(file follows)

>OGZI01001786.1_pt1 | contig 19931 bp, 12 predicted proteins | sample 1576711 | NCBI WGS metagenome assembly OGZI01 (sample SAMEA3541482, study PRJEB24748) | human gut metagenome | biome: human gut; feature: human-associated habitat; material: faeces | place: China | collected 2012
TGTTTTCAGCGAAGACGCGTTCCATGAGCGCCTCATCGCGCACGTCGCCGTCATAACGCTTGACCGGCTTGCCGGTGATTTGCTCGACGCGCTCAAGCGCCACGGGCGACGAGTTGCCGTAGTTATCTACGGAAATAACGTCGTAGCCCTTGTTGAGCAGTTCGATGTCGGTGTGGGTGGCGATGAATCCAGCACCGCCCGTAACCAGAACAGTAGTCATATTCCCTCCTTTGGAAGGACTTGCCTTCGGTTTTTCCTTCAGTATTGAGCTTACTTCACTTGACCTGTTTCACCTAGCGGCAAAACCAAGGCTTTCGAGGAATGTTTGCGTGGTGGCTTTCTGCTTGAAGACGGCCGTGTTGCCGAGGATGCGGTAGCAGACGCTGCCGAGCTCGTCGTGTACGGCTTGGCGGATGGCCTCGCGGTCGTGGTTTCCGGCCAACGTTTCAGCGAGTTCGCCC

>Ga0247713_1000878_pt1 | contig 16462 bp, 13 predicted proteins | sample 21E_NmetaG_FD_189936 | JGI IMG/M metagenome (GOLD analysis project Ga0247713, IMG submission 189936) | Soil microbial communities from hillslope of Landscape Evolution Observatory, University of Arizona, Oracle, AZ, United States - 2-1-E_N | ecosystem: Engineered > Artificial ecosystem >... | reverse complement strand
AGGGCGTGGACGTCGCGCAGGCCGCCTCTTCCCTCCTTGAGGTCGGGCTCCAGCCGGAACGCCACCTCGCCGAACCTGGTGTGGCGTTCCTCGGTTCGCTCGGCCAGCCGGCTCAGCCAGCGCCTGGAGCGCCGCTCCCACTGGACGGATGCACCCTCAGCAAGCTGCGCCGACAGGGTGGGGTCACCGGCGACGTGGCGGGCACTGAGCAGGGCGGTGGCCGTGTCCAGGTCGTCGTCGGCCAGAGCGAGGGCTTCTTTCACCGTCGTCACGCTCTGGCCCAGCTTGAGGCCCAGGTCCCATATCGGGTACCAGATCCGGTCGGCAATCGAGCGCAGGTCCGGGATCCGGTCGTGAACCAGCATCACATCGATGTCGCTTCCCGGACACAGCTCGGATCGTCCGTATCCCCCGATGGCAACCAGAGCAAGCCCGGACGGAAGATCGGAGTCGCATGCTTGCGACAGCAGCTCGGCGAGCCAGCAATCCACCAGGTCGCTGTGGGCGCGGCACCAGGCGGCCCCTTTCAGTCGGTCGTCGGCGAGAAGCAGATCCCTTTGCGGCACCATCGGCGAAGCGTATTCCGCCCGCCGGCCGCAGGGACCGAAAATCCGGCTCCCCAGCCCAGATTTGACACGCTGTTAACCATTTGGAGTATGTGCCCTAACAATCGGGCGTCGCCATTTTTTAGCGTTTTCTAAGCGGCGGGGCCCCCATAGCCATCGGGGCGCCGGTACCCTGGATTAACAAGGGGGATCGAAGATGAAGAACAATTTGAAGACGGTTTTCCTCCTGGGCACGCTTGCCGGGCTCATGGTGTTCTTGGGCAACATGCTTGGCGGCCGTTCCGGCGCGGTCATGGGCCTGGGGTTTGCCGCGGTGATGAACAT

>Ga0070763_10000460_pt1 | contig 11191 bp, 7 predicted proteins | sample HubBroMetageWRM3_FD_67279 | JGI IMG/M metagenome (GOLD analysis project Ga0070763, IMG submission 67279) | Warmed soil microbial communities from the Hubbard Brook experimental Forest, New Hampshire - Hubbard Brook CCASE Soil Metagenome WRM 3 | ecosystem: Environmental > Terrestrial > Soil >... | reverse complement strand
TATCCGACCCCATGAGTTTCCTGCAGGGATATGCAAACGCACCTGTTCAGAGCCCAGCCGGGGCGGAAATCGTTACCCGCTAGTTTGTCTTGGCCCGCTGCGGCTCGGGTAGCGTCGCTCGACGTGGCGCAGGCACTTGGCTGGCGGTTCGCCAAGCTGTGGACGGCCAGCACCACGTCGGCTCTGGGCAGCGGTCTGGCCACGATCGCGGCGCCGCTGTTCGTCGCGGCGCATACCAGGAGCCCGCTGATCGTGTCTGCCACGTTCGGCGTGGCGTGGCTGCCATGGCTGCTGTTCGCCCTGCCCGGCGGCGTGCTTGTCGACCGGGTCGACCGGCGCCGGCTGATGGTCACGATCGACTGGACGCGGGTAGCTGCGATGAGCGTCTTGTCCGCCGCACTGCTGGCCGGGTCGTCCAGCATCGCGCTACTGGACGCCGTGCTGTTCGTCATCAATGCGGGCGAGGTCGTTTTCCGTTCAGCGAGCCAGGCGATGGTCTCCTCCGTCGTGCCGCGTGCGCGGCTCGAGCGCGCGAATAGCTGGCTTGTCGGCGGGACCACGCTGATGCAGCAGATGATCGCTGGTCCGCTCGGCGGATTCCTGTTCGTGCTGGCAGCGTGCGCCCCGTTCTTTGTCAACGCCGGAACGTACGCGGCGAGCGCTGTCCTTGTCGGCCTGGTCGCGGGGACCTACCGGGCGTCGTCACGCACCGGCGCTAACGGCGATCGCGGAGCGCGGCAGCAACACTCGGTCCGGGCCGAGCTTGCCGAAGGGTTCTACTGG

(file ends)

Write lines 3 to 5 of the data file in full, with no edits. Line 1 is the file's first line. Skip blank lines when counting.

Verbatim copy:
>Ga0247713_1000878_pt1 | contig 16462 bp, 13 predicted proteins | sample 21E_NmetaG_FD_189936 | JGI IMG/M metagenome (GOLD analysis project Ga0247713, IMG submission 189936) | Soil microbial communities from hillslope of Landscape Evolution Observatory, University of Arizona, Oracle, AZ, United States - 2-1-E_N | ecosystem: Engineered > Artificial ecosystem >... | reverse complement strand
AGGGCGTGGACGTCGCGCAGGCCGCCTCTTCCCTCCTTGAGGTCGGGCTCCAGCCGGAACGCCACCTCGCCGAACCTGGTGTGGCGTTCCTCGGTTCGCTCGGCCAGCCGGCTCAGCCAGCGCCTGGAGCGCCGCTCCCACTGGACGGATGCACCCTCAGCAAGCTGCGCCGACAGGGTGGGGTCACCGGCGACGTGGCGGGCACTGAGCAGGGCGGTGGCCGTGTCCAGGTCGTCGTCGGCCAGAGCGAGGGCTTCTTTCACCGTCGTCACGCTCTGGCCCAGCTTGAGGCCCAGGTCCCATATCGGGTACCAGATCCGGTCGGCAATCGAGCGCAGGTCCGGGATCCGGTCGTGAACCAGCATCACATCGATGTCGCTTCCCGGACACAGCTCGGATCGTCCGTATCCCCCGATGGCAACCAGAGCAAGCCCGGACGGAAGATCGGAGTCGCATGCTTGCGACAGCAGCTCGGCGAGCCAGCAATCCACCAGGTCGCTGTGGGCGCGGCACCAGGCGGCCCCTTTCAGTCGGTCGTCGGCGAGAAGCAGATCCCTTTGCGGCACCATCGGCGAAGCGTATTCCGCCCGCCGGCCGCAGGGACCGAAAATCCGGCTCCCCAGCCCAGATTTGACACGCTGTTAACCATTTGGAGTATGTGCCCTAACAATCGGGCGTCGCCATTTTTTAGCGTTTTCTAAGCGGCGGGGCCCCCATAGCCATCGGGGCGCCGGTACCCTGGATTAACAAGGGGGATCGAAGATGAAGAACAATTTGAAGACGGTTTTCCTCCTGGGCACGCTTGCCGGGCTCATGGTGTTCTTGGGCAACATGCTTGGCGGCCGTTCCGGCGCGGTCATGGGCCTGGGGTTTGCCGCGGTGATGAACAT

>Ga0070763_10000460_pt1 | contig 11191 bp, 7 predicted proteins | sample HubBroMetageWRM3_FD_67279 | JGI IMG/M metagenome (GOLD analysis project Ga0070763, IMG submission 67279) | Warmed soil microbial communities from the Hubbard Brook experimental Forest, New Hampshire - Hubbard Brook CCASE Soil Metagenome WRM 3 | ecosystem: Environmental > Terrestrial > Soil >... | reverse complement strand